Local authorities have detailed farming techniques and instructed farmers to manage agricultural product quality, he noted, elaborating that farmers have received training in disease prevention and the use of plant protection substances. They were warned not to use substances that the US bans and replace those chemicals with biological products.
Tien Giang has provided codes for new farming areas while expanding the areas which already had codes. It has also requested star apple exporters to coordinate with specialised agencies to receive timely technical support.
Man said the province is pushing star apple cultivation towards VietGAP (Vietnamese Good Agricultural Practice) standards to ensure food safety and origin traceability.
The agriculture department also asked the Plant Protection Department under the Ministry of Agriculture and Rural Development to continue reviewing the granting codes for star apple exporters and strictly examine the origin, package and quality of export batches so as not to affect the prestige of Vietnamese star apples.
The Plant Protection Department has also been asked to update localities with plant quarantine information to deal with violations in a timely manner, the official said.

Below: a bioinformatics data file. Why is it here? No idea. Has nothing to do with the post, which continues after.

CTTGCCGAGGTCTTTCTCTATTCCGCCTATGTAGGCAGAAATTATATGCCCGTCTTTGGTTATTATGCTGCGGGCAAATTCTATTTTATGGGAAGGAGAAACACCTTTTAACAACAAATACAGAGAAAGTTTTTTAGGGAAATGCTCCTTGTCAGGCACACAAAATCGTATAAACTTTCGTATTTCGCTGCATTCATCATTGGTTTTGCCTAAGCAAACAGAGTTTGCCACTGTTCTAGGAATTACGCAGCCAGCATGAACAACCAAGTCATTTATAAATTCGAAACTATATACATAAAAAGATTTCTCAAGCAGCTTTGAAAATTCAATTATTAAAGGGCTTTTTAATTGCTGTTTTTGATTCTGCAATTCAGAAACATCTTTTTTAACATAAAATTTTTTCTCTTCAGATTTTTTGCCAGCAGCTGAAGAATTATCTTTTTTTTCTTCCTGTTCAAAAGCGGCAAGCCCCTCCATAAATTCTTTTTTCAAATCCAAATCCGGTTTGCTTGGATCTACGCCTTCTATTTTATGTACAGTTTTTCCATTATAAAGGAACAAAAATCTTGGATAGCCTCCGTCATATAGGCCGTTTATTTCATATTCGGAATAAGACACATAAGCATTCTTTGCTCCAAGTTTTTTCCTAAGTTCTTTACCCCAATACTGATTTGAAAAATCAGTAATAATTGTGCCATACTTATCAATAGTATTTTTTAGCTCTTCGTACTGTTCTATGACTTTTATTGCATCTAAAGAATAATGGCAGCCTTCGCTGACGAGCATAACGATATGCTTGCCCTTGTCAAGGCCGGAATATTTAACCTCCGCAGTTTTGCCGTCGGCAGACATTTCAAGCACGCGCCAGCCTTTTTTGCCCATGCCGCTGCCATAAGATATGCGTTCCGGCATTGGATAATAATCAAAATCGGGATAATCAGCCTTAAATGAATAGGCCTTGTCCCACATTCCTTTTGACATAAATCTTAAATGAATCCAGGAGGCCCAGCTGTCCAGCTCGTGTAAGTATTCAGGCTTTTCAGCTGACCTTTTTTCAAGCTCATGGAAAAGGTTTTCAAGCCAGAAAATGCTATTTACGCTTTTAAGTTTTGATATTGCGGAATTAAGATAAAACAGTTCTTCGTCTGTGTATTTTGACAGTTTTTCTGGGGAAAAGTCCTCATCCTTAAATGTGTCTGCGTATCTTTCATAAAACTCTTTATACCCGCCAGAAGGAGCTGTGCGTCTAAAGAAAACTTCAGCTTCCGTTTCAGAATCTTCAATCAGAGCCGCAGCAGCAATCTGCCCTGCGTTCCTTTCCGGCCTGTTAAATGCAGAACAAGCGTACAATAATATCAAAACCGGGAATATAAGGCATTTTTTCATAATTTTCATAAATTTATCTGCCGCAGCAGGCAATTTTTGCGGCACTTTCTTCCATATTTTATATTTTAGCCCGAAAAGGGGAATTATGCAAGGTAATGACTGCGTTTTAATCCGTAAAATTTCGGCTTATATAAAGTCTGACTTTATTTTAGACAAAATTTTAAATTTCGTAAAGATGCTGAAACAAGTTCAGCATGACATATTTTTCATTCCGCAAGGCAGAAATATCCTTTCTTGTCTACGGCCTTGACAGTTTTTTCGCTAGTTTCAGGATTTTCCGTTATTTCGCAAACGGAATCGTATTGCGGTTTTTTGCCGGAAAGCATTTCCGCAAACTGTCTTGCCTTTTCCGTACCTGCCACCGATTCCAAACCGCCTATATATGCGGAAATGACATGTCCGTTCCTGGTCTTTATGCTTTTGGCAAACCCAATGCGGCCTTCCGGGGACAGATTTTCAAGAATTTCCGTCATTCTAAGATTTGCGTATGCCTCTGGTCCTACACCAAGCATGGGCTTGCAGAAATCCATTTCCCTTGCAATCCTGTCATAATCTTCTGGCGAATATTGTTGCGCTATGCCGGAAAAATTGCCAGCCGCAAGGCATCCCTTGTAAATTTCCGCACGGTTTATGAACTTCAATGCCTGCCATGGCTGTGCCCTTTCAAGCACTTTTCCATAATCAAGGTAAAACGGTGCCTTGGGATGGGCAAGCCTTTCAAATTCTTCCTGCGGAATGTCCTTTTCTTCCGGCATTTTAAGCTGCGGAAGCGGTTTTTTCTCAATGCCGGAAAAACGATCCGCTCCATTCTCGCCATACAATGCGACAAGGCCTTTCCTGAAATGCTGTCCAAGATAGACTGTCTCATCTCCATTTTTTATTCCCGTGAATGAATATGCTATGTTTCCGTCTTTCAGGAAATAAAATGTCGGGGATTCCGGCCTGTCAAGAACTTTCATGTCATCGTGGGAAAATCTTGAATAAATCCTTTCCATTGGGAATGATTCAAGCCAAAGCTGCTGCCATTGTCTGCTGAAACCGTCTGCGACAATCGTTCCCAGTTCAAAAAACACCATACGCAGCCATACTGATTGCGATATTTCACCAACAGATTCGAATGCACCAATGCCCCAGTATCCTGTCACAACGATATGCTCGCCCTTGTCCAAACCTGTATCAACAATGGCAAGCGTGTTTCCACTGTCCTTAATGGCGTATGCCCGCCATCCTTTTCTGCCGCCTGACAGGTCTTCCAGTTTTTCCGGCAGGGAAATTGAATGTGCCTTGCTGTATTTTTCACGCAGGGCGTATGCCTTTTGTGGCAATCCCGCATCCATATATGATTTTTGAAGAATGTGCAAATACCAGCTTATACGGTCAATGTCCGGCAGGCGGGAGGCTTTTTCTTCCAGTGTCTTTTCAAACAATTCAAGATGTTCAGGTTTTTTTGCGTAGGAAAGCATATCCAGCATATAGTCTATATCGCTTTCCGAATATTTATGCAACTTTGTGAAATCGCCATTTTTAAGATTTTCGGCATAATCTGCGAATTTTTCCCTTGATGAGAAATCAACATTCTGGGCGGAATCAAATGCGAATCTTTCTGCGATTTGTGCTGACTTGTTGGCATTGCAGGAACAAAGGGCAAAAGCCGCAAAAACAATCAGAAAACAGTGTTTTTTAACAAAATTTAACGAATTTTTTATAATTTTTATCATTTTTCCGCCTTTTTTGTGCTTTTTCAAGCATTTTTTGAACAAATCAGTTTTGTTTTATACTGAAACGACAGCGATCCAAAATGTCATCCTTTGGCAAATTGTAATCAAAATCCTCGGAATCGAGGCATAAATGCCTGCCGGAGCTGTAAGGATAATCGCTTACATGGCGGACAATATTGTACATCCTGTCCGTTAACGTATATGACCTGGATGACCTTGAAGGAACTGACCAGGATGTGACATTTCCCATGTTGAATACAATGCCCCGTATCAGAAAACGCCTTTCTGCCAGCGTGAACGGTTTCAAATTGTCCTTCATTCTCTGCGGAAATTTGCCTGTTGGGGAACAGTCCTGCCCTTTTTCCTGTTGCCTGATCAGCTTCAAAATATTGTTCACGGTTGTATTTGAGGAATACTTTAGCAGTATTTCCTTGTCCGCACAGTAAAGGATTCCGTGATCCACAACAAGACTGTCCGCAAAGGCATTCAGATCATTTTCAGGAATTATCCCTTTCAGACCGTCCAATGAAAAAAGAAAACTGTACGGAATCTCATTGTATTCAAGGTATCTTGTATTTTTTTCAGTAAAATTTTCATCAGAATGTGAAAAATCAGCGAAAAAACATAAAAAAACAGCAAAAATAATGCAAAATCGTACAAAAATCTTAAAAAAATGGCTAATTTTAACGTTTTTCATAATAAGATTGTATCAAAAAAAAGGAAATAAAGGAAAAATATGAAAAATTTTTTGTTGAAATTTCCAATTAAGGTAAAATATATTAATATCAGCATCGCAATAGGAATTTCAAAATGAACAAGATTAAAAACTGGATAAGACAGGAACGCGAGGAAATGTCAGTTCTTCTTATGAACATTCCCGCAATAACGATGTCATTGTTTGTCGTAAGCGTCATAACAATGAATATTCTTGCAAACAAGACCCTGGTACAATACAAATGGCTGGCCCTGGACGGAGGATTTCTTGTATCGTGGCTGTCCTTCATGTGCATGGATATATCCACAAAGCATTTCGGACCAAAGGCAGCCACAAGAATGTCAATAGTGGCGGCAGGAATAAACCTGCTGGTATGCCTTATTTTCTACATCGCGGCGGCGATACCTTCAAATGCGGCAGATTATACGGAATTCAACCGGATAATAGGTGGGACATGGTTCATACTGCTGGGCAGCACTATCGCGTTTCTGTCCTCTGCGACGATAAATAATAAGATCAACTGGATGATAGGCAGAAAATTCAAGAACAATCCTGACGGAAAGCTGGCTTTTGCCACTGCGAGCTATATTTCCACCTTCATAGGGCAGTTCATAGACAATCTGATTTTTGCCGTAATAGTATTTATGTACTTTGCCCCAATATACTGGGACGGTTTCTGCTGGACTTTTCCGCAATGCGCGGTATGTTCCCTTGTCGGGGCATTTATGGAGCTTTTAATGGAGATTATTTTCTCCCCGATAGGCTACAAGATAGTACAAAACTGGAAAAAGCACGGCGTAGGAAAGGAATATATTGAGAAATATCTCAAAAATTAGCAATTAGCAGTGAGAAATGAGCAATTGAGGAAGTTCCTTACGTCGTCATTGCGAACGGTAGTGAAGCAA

He added his province is making efforts to form long-term cultivation areas to ensure stable production and supply of quality star apples. Notably, it is implementing a pilot project on recovering Lo Ren star apple trees, a Tien Giang variety.
It is also re-organising the production and consumption chain, improving star apple cooperatives, and stepping up trade promotion to boost exports to the US and other markets, Man noted.
In the Mekong Delta, Tien Giang is one of the provinces with the biggest star apple farming areas. In late December 2017, the agriculture ministry and the provincial People’s Committee announced that the first batch of Vietnamese star apples had been shipped to the US after 10 years of negotiations.
Since the announcement, Tien Giang has exported 73 tonnes of star apples to the US, according to Vo Van Men, deputy head of the plant protection division of the provincial agriculture department.